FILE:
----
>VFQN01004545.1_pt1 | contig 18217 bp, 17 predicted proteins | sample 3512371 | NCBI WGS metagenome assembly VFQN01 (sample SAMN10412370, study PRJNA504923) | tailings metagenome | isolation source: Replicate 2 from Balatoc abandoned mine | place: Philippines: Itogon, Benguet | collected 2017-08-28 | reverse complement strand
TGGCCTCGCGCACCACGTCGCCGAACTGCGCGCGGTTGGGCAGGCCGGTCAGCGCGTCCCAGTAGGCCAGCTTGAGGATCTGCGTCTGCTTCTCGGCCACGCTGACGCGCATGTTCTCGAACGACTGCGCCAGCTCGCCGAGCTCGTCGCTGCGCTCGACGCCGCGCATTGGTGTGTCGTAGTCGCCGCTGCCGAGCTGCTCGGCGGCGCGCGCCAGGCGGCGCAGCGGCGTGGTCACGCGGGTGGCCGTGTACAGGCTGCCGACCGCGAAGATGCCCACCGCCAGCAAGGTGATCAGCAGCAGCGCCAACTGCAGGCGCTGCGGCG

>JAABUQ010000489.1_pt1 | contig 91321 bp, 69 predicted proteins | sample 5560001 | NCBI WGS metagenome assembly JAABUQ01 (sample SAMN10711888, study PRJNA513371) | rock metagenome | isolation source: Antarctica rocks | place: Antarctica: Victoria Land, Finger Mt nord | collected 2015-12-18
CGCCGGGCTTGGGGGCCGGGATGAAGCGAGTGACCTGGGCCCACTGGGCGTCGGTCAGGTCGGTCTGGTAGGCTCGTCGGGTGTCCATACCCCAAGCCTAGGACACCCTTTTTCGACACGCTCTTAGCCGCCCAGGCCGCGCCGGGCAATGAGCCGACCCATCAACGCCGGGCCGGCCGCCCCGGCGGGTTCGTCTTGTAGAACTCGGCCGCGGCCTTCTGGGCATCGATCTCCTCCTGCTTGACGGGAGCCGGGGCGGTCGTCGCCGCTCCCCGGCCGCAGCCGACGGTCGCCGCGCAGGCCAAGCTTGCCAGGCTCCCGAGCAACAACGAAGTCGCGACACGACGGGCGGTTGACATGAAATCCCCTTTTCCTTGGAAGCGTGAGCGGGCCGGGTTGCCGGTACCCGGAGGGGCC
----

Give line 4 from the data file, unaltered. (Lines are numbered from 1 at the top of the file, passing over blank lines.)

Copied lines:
CGCCGGGCTTGGGGGCCGGGATGAAGCGAGTGACCTGGGCCCACTGGGCGTCGGTCAGGTCGGTCTGGTAGGCTCGTCGGGTGTCCATACCCCAAGCCTAGGACACCCTTTTTCGACACGCTCTTAGCCGCCCAGGCCGCGCCGGGCAATGAGCCGACCCATCAACGCCGGGCCGGCCGCCCCGGCGGGTTCGTCTTGTAGAACTCGGCCGCGGCCTTCTGGGCATCGATCTCCTCCTGCTTGACGGGAGCCGGGGCGGTCGTCGCCGCTCCCCGGCCGCAGCCGACGGTCGCCGCGCAGGCCAAGCTTGCCAGGCTCCCGAGCAACAACGAAGTCGCGACACGACGGGCGGTTGACATGAAATCCCCTTTTCCTTGGAAGCGTGAGCGGGCCGGGTTGCCGGTACCCGGAGGGGCC